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- Charles and Florence King (parents)Arthur and Thelma King (brother and sister)
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- 13 December 2005
A Child's View of the War
I remember seeing Neville Chamberlain on the Pathe News at the Savoy Cinema at Shirehampton, waving what turned out to be useless piece of paper as he disembarked from the plane that brought him back from his meeting with Adolph Hitler.
We all, or rather our parents did, breathed a sigh of relief that we were not going to be drawn into yet another war. It didn't really mean very much to a 10 year old at the time.
We had never been taught anything at school about the 'Great' war of 1914 - 1918; our history lessons never advanced further that the 17th. century.
Oh, we became quite knowledgeable about the Wars of the Roses, the brutal crusades, Agincourt etc, but remained quite ignorant of modern British history from say the Victorian period onwards.
After war was declared, we (on ''The Green'' at Ham Green) all had Anderson air-raid shelters installed in our back gardens. Firstly, a 3 ft.deep rectangular hole about 8 ft. by 5 ft. was dug out, then the heavy galvanised and corrugated steel sides and ends were fitted, after which a concrete floor was poured in and levelled. Then the curved roof made from the same material as the sides and ends, was fitted.
All that work was carried out by Bristol Corporation or some other official body.
The doorway of the shelter, (an opening of about 2 ft. by 4 ft.) was open to the elements and as it was up to the individual users to improvise on the basic design, Dad put in alot of work to make the shelter as comfortable as possible.
He fitted a hinged door and built a porch over the entrance. He fitted a set of wooden steps to enable us to climb down to the floor of the shelter which I remember was 3 ft. below ground level. Dad covered the inside walls with granulated cork to lessen the risk of condensation forming, especially in cold weather and mats were placed on the concrete floor.We had a single bed on either side for mother and I, a hammock slung from end to end above one bunk-bed for Dad and a small cot for my baby sister who was 2 years old just after the outbreak of war..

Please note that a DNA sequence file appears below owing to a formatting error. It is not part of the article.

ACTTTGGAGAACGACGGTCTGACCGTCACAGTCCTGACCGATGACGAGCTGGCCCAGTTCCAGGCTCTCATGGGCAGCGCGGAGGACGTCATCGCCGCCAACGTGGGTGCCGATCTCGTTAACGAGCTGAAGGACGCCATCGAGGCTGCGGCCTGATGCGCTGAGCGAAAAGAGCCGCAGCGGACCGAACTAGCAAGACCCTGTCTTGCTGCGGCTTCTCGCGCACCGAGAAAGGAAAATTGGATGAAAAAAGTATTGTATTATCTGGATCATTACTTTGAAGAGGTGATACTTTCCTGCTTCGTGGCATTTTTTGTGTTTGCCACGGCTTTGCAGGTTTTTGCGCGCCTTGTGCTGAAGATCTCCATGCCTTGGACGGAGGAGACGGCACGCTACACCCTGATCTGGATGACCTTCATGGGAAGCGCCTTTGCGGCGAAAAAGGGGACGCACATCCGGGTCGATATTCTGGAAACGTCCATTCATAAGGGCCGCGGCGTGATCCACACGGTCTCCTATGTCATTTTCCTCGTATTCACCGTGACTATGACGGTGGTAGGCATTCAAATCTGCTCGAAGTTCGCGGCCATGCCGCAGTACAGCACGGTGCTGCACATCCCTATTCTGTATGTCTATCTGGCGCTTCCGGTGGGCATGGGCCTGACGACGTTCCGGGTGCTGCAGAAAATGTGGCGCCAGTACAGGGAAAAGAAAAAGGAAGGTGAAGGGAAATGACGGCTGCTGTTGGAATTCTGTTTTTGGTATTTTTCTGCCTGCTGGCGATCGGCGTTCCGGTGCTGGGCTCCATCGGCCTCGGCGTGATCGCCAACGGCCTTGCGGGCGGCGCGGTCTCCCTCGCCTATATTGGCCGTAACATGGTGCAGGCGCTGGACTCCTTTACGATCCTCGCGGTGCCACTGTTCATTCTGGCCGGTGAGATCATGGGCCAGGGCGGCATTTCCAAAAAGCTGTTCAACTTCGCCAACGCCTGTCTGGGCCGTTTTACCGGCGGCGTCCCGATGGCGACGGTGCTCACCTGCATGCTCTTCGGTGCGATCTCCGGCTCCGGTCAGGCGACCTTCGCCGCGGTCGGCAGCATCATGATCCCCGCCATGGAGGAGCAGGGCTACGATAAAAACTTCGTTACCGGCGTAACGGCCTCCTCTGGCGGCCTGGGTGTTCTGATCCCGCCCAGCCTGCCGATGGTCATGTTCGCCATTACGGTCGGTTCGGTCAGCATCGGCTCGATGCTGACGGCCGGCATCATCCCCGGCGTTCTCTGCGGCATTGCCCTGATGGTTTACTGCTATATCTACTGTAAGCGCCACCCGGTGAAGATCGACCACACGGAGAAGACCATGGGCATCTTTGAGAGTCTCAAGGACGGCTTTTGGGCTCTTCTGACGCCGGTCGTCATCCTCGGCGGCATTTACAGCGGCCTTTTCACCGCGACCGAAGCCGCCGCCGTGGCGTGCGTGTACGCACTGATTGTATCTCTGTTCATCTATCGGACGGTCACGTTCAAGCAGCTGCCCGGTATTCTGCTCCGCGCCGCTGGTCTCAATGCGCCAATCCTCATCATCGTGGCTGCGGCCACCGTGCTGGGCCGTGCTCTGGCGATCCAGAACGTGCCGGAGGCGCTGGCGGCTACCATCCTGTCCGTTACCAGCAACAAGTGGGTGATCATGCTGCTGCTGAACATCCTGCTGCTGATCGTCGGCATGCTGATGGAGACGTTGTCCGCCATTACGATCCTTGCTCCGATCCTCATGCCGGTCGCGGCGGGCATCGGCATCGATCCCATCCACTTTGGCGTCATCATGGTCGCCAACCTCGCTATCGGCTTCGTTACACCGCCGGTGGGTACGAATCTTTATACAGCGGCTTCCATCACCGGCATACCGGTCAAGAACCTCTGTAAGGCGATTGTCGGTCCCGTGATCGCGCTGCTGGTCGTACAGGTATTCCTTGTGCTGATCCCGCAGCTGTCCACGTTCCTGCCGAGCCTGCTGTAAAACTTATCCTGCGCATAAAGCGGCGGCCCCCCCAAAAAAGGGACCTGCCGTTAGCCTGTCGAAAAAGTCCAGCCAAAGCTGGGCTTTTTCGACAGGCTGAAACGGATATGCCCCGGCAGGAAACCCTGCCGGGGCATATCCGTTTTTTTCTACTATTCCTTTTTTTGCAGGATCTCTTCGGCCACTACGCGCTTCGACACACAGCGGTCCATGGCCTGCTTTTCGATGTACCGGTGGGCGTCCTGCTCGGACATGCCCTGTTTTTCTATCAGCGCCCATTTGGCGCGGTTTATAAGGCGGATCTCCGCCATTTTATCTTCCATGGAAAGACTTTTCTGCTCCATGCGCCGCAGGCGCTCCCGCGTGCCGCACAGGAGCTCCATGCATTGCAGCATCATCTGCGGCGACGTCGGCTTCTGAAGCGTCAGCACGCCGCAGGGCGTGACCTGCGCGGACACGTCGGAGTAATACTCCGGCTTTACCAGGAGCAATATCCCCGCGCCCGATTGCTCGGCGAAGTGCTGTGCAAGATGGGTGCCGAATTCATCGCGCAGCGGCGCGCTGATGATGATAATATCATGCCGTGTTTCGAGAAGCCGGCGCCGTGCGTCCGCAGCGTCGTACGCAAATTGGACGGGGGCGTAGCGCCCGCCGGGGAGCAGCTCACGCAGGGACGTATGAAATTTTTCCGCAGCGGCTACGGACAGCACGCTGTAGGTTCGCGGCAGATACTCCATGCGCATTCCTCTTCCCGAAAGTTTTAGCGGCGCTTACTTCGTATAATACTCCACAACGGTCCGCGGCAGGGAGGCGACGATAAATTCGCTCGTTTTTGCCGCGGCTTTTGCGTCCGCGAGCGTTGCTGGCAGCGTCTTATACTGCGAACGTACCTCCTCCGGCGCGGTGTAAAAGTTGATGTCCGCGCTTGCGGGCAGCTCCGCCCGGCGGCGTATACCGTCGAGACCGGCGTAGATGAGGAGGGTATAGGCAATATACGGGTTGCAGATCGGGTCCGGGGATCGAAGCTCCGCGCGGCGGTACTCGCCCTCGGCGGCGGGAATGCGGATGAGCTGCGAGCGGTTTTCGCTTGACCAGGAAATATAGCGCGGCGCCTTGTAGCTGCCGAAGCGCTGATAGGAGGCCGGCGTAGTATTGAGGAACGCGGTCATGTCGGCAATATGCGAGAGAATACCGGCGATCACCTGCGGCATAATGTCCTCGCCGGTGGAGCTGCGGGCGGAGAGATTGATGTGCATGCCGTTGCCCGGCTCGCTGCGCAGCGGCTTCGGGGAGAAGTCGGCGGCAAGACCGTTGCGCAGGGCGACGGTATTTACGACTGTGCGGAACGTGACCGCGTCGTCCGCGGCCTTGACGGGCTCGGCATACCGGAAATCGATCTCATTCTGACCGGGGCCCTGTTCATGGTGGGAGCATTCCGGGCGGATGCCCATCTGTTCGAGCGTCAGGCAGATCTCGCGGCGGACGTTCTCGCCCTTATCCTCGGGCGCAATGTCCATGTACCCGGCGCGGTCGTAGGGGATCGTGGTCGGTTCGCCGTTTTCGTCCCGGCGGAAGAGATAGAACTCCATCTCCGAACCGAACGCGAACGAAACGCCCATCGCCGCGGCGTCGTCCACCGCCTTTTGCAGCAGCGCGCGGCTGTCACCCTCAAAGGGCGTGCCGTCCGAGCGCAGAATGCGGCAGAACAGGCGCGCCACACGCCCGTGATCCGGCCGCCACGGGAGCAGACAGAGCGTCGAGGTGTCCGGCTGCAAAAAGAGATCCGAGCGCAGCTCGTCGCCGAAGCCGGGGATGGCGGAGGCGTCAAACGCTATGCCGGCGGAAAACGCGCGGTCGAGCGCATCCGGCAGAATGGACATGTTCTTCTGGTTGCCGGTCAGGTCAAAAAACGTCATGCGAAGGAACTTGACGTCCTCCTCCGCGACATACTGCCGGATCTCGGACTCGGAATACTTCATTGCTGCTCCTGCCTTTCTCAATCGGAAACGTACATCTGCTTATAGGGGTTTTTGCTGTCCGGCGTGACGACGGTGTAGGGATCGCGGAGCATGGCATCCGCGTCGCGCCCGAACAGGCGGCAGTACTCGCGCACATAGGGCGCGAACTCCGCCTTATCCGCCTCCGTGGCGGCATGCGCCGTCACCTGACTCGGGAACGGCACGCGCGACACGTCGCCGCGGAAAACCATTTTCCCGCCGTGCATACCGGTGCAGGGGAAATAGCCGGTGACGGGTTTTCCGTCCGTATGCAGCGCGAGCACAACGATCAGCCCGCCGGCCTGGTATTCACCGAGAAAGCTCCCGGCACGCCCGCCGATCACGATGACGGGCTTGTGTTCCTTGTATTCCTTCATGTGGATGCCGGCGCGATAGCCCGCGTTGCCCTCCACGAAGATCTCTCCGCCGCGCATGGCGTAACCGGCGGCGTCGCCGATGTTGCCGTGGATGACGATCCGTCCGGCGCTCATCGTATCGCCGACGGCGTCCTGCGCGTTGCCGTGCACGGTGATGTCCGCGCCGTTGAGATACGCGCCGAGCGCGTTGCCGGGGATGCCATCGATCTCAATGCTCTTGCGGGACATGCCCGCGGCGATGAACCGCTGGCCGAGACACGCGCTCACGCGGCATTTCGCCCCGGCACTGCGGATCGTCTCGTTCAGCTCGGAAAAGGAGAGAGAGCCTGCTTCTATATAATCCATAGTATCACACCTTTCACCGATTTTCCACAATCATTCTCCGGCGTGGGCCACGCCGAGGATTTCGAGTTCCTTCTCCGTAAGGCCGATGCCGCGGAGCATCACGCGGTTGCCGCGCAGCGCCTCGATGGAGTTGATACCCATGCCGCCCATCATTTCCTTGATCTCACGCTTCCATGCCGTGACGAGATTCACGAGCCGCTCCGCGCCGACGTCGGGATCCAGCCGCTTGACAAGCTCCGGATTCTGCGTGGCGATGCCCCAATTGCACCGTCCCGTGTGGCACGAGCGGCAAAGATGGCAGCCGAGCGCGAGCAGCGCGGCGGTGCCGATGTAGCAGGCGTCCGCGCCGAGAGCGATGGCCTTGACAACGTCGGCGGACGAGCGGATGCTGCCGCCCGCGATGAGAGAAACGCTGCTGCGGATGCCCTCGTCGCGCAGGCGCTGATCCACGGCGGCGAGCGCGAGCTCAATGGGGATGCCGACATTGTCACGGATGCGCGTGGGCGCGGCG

Illumination was provided by oil lamps at first and an oil stove for heating food and boiling water but later Dad wired up an electric light in the roof. That was much better than the oil lamps, it gave more light, was safer and reduced the smell of paraffin getting into our clothes somewhat. I loved sleeping in that shelter, it was warm and really quite comfortable, although a bit cramped.
The icing on the cake so to speak was when I helped Dad put a tiled roof over the whole structure, finishing off with blackberry plants trained to grow over it all. It didn’t look like an air-raid shelter at all from the outside, but more like a miniature country cottage.
When the sirens sounded to warn of our first air-raid, it sent me straight to the toilet but after that I found the war exciting. During the period of the blitz, we spent every night in the shelter.
Dad said that going by his experience in the trenches in France during WW1, if you hear the scream of a bomb as it plummets earthwards, like a heavy shell fired from a gun, it will miss you. It's the bomb you do not hear that will get you !
I remember well the night that three bombs fell in the grounds of Ham Green hospital, one about 200 yards away.
We heard the eerie whistle made by the fins as the bombs hurtled down, but putting our faith in what Dad had told us, we huddled together and hoped he was right.He was.
I didn't know how much damage was done, but I believe it was relatively minor. Broken windows etc.
We had a look at the nearest crater next day and found debris scattered over a wide area.
The size of the crater (about 15 ft. deep by about 30 ft. diameter we reckoned, just about matched the loudness of the explosion.
I loved to watch the dog-fights between RAF and German fighters, oblivious to the risk of being hit by a stray bullet or shrapnel, but I ensured that I was under some sort of cover.